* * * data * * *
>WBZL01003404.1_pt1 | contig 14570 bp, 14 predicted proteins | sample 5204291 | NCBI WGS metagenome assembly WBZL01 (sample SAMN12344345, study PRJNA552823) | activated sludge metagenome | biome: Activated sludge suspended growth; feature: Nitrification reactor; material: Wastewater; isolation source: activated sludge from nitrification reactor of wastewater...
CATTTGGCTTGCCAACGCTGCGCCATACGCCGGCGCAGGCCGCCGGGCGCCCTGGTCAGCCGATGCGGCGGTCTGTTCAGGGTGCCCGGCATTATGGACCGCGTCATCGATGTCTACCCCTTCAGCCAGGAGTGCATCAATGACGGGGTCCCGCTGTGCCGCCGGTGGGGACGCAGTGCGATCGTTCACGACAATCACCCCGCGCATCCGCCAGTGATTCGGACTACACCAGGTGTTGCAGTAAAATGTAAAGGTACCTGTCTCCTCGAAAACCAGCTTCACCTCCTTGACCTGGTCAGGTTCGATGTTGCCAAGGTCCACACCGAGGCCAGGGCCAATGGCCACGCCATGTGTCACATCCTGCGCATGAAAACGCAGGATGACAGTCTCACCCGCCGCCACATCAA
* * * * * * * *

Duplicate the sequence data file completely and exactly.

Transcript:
>WBZL01003404.1_pt1 | contig 14570 bp, 14 predicted proteins | sample 5204291 | NCBI WGS metagenome assembly WBZL01 (sample SAMN12344345, study PRJNA552823) | activated sludge metagenome | biome: Activated sludge suspended growth; feature: Nitrification reactor; material: Wastewater; isolation source: activated sludge from nitrification reactor of wastewater...
CATTTGGCTTGCCAACGCTGCGCCATACGCCGGCGCAGGCCGCCGGGCGCCCTGGTCAGCCGATGCGGCGGTCTGTTCAGGGTGCCCGGCATTATGGACCGCGTCATCGATGTCTACCCCTTCAGCCAGGAGTGCATCAATGACGGGGTCCCGCTGTGCCGCCGGTGGGGACGCAGTGCGATCGTTCACGACAATCACCCCGCGCATCCGCCAGTGATTCGGACTACACCAGGTGTTGCAGTAAAATGTAAAGGTACCTGTCTCCTCGAAAACCAGCTTCACCTCCTTGACCTGGTCAGGTTCGATGTTGCCAAGGTCCACACCGAGGCCAGGGCCAATGGCCACGCCATGTGTCACATCCTGCGCATGAAAACGCAGGATGACAGTCTCACCCGCCGCCACATCAA